Happy Saturday From ... Home!

There's no place like it

Good to be back and good to see you again! Spring break in Whistler was a blast, and we’re still scheming to squeeze in one more weekend on the slopes before the season ends. But it sure is nice to be home and go back to the movies — and what an incredible week it’s been. Let’s jump in.

Kirsten Dunst is excellent in “Civil War.”

“Civil War” is here, and it inspired one of the biggest disputes Alonso and I have ever had on Breakfast All Day. We both agree on the technical prowess of writer-director Alex Garland’s film, which is set in a violent, near-future America in which several states have seceded and are battling the federal government. But we’re divided — fittingly — on the movie’s ideology, or lack thereof. I’m always really proud that we can have conversations like this in a thoughtful, civilized manner, if you will. And I’m a fan of Garland’s daring brand of stylish, chilling sci-fi in general, particularly 2014’s “Ex Machina.” I’d love to know what you think if you see this.

Love means never having to say you’re sorry.

This one we do agree on: “Challengers,” which doesn’t come out until April 26, but we loved it so much we wanted to review it as early as possible. The latest from director Luca Guadagnino (“Call Me By Your Name,” “Suspiria”) is a twisty, time-hopping love triangle set in the elite tennis world. Zendaya, Mike Faist and Josh O’Connor are all tremendous, and the film moves with a thrilling, propulsive energy. This will definitely end up on both of our top-10 lists at the end of the year.

Also this week:

  • WICKED LITTLE LETTERS. Speaking of civil wars, Olivia Colman and Jessie Buckley square off in this delightfully profane comedy. It’s inspired by the true story of the shocking letters that scandalized the British seaside town of Littlehampton after World War I. It’s not exactly a whodunit, but the language and cadence are a hoot. In theaters.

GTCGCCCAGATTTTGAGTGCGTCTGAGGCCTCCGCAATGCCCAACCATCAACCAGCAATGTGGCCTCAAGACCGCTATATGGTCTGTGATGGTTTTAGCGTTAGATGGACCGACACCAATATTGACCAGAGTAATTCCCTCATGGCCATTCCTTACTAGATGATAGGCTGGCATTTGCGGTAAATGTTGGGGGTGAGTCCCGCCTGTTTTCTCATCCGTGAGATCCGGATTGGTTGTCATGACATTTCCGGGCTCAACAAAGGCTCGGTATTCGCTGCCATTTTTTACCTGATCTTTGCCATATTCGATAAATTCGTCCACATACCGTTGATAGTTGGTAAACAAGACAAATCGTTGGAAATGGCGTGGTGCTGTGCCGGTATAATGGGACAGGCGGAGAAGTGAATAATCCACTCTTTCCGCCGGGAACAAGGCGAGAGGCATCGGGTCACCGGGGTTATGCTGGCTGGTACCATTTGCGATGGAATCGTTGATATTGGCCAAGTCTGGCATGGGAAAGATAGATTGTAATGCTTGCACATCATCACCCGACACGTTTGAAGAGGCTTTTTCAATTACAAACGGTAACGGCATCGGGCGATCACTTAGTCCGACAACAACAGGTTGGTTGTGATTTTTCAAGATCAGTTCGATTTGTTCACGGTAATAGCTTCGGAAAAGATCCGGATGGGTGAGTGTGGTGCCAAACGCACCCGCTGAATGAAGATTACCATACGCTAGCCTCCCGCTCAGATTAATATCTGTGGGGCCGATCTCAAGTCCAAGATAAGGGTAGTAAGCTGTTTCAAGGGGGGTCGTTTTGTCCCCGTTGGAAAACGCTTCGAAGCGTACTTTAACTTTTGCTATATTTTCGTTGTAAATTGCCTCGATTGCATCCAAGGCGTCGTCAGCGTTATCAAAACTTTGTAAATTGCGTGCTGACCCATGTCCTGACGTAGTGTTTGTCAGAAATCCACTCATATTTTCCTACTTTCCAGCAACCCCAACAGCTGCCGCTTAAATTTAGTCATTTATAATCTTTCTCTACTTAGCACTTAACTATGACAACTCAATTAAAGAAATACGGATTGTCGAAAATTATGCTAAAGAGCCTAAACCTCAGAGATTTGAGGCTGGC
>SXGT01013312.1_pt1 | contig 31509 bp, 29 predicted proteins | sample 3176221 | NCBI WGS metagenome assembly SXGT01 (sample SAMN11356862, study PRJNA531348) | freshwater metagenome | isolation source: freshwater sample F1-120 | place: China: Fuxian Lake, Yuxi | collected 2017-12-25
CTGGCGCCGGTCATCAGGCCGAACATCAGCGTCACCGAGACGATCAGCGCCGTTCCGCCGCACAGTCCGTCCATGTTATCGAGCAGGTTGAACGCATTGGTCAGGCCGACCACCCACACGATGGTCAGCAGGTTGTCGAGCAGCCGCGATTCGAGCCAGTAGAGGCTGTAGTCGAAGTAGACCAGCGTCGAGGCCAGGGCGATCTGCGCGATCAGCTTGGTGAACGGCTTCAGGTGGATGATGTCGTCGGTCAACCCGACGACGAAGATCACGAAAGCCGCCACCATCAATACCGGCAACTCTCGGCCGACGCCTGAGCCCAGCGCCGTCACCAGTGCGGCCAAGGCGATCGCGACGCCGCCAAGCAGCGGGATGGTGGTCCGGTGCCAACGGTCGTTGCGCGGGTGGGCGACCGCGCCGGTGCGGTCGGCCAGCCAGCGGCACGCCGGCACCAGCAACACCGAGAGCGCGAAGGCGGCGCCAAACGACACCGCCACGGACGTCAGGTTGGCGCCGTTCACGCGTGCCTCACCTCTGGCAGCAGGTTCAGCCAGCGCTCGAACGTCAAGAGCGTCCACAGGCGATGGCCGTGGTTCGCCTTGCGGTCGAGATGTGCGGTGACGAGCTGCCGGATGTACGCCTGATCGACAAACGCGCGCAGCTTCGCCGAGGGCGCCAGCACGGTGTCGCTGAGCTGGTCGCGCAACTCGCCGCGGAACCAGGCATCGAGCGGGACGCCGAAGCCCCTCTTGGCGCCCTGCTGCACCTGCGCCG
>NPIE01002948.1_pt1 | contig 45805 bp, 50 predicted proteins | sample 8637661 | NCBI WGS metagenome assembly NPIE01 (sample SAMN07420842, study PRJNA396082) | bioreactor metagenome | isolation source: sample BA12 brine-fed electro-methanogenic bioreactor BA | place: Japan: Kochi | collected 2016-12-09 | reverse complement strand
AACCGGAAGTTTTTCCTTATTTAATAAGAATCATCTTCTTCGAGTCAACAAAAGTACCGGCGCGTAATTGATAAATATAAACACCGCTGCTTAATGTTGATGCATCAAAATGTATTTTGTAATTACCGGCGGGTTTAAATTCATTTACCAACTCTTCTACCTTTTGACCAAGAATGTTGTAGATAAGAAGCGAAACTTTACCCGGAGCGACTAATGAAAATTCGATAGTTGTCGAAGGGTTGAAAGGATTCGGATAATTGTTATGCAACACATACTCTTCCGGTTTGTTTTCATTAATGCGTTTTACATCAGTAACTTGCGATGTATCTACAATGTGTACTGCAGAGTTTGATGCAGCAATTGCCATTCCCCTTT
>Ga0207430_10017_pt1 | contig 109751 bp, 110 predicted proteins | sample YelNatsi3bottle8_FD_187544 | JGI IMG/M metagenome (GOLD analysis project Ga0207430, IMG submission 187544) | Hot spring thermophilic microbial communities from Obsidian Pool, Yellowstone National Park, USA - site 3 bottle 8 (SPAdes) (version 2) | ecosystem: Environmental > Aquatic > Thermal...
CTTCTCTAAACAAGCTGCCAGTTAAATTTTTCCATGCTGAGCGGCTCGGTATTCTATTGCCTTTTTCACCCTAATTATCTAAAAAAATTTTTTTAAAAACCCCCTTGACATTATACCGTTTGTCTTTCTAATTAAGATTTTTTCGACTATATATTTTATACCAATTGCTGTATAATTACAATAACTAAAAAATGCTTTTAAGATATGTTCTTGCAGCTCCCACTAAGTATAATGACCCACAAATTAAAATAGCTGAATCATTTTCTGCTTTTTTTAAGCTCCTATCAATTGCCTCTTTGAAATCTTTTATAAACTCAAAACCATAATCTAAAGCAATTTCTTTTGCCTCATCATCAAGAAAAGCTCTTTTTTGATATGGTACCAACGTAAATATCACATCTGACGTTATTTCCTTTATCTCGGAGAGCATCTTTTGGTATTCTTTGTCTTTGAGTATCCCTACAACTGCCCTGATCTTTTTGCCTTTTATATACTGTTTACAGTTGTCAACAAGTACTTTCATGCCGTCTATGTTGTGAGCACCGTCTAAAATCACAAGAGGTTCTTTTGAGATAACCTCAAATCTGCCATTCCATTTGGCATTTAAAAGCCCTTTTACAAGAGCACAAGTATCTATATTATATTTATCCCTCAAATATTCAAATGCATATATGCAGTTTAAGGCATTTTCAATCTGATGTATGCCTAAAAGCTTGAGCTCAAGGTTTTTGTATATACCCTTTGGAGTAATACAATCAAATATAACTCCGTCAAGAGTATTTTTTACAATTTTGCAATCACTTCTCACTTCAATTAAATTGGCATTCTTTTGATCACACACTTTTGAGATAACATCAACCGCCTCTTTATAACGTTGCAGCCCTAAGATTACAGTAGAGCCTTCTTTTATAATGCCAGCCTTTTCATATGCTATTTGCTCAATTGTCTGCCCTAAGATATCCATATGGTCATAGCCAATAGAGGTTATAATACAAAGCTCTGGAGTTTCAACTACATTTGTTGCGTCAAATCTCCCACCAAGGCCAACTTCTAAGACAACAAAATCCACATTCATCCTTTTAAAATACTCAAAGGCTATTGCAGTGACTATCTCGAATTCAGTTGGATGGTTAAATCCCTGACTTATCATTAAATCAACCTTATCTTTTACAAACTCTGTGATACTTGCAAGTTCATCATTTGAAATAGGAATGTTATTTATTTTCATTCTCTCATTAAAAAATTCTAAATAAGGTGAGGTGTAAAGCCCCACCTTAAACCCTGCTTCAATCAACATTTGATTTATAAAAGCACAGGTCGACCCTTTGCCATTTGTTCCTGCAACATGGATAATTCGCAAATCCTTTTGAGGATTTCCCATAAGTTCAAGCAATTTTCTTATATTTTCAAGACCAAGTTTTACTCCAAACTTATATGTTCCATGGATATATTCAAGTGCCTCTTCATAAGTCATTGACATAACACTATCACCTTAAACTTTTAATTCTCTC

• THE PEOPLE’S JOKER. This incredibly strange and daring indie comedy follows director, editor, co-writer and star Vera Drew as she navigates her transgender journey through the prism of the Batman world. It’s a wildly original parody with a Tim-and-Eric vibe and unexpected vulnerability. It’s playing now in New York and Los Angeles but expanding to more cities weekly. Check here to see when it’s opening near you.

  • MOVIE NEWS LIVE! We’re back, baby. Alonso and I got together on Friday for our first news livestream in about a month because we’ve both been running around. Lots to discuss including the Cannes Film Festival lineup, new trailers for “MaXXXine” and “Joker: Folie à Deux,” the “Curb Your Enthusiasm” series finale and more. Join us every Friday at Noon Pacific time.

  • BREAKFAST ALL DAY PODCAST. And as always, if you’d like to enjoy our conversations in podcast form, they’re on Apple, Spotify and wherever you find your favorite shows. We’d be honored if you’d leave us a few stars and share a quick review.

The formidable Hiroyuki Sanada in “Shōgun.”

Also this week, we started recapping “Shōgun” on FX on our Breakfast All Day Patreon. We realize we are very late on this! But so many of our subscribers asked us to watch the miniseries and share our thoughts that we knew we had to catch up with it. We’re taking it two episodes at a time, starting with the first couple, which are dense with intrigue and sumptuous in style. We’ll do two every week on Tuesdays, so join us and let us know what you think, too.

This documentary is very much worth eight hours of your time.

Finally this week, O.J. Simpson died at age 76. A defining and divisive cultural figure, Simpson cast a huge shadow over American culture for decades. The slow-speed Bronco chase provided one of those moments when you never forgot where you were (I was at a dive bar in Natchitoches, Louisiana), and his 1995 murder trial simultaneously unified us and exposed the rifts that lurk among us. But before that, Simpson was, of course, a football star, and an actor, and a rental car pitchman. Wesley Morris has a brilliant thinkpiece in The New York Times on all of O.J.’s symbolism and contradictions — articles like this are why he has a Pulitzer, after all. And if you’ve never seen Ezra Edelman’s Oscar-winning documentary “O.J. Made in America,” now is the time. It is very long — nearly eight hours — but worth every moment of your attention, as it gets its arms around so much, so insightfully, about race, celebrity, L.A. history and much more. You can watch it in pieces on Hulu, and then you may be inclined to do what we did the first time we saw the film: Start from the beginning and watch it all over again.

Thank you so much as always for sharing some of your time with me. It’s been so gratifying to see this newsletter grow. So if you’re new here, welcome! And if you’re an old friend, welcome back! If you’ve found value in this, I’d be honored if you’d share my writing with a friend. Have a great week, and I’ll see you back here next Saturday.